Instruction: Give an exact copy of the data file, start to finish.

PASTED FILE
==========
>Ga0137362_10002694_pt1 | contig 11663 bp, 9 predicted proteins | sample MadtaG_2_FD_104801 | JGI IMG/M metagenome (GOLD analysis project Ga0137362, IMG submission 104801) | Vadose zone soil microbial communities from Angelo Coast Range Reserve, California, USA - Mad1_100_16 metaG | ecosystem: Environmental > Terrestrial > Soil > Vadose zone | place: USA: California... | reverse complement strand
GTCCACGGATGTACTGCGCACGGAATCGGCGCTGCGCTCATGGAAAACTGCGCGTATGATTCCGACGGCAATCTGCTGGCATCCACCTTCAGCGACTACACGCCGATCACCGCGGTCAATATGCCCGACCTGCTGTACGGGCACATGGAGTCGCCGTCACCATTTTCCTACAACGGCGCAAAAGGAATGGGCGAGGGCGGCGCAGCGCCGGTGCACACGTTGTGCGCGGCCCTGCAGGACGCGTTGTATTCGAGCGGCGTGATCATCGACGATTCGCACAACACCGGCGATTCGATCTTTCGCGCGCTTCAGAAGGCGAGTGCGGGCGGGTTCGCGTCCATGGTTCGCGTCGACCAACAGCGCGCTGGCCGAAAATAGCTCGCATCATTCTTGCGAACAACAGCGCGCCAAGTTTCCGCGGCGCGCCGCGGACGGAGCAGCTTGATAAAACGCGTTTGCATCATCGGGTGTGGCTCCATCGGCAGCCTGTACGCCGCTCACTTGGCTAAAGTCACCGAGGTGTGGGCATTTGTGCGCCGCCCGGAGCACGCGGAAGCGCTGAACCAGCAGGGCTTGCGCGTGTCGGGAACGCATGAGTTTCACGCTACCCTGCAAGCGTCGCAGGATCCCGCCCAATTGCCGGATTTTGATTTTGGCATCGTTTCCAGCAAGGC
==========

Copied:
>Ga0137362_10002694_pt1 | contig 11663 bp, 9 predicted proteins | sample MadtaG_2_FD_104801 | JGI IMG/M metagenome (GOLD analysis project Ga0137362, IMG submission 104801) | Vadose zone soil microbial communities from Angelo Coast Range Reserve, California, USA - Mad1_100_16 metaG | ecosystem: Environmental > Terrestrial > Soil > Vadose zone | place: USA: California... | reverse complement strand
GTCCACGGATGTACTGCGCACGGAATCGGCGCTGCGCTCATGGAAAACTGCGCGTATGATTCCGACGGCAATCTGCTGGCATCCACCTTCAGCGACTACACGCCGATCACCGCGGTCAATATGCCCGACCTGCTGTACGGGCACATGGAGTCGCCGTCACCATTTTCCTACAACGGCGCAAAAGGAATGGGCGAGGGCGGCGCAGCGCCGGTGCACACGTTGTGCGCGGCCCTGCAGGACGCGTTGTATTCGAGCGGCGTGATCATCGACGATTCGCACAACACCGGCGATTCGATCTTTCGCGCGCTTCAGAAGGCGAGTGCGGGCGGGTTCGCGTCCATGGTTCGCGTCGACCAACAGCGCGCTGGCCGAAAATAGCTCGCATCATTCTTGCGAACAACAGCGCGCCAAGTTTCCGCGGCGCGCCGCGGACGGAGCAGCTTGATAAAACGCGTTTGCATCATCGGGTGTGGCTCCATCGGCAGCCTGTACGCCGCTCACTTGGCTAAAGTCACCGAGGTGTGGGCATTTGTGCGCCGCCCGGAGCACGCGGAAGCGCTGAACCAGCAGGGCTTGCGCGTGTCGGGAACGCATGAGTTTCACGCTACCCTGCAAGCGTCGCAGGATCCCGCCCAATTGCCGGATTTTGATTTTGGCATCGTTTCCAGCAAGGC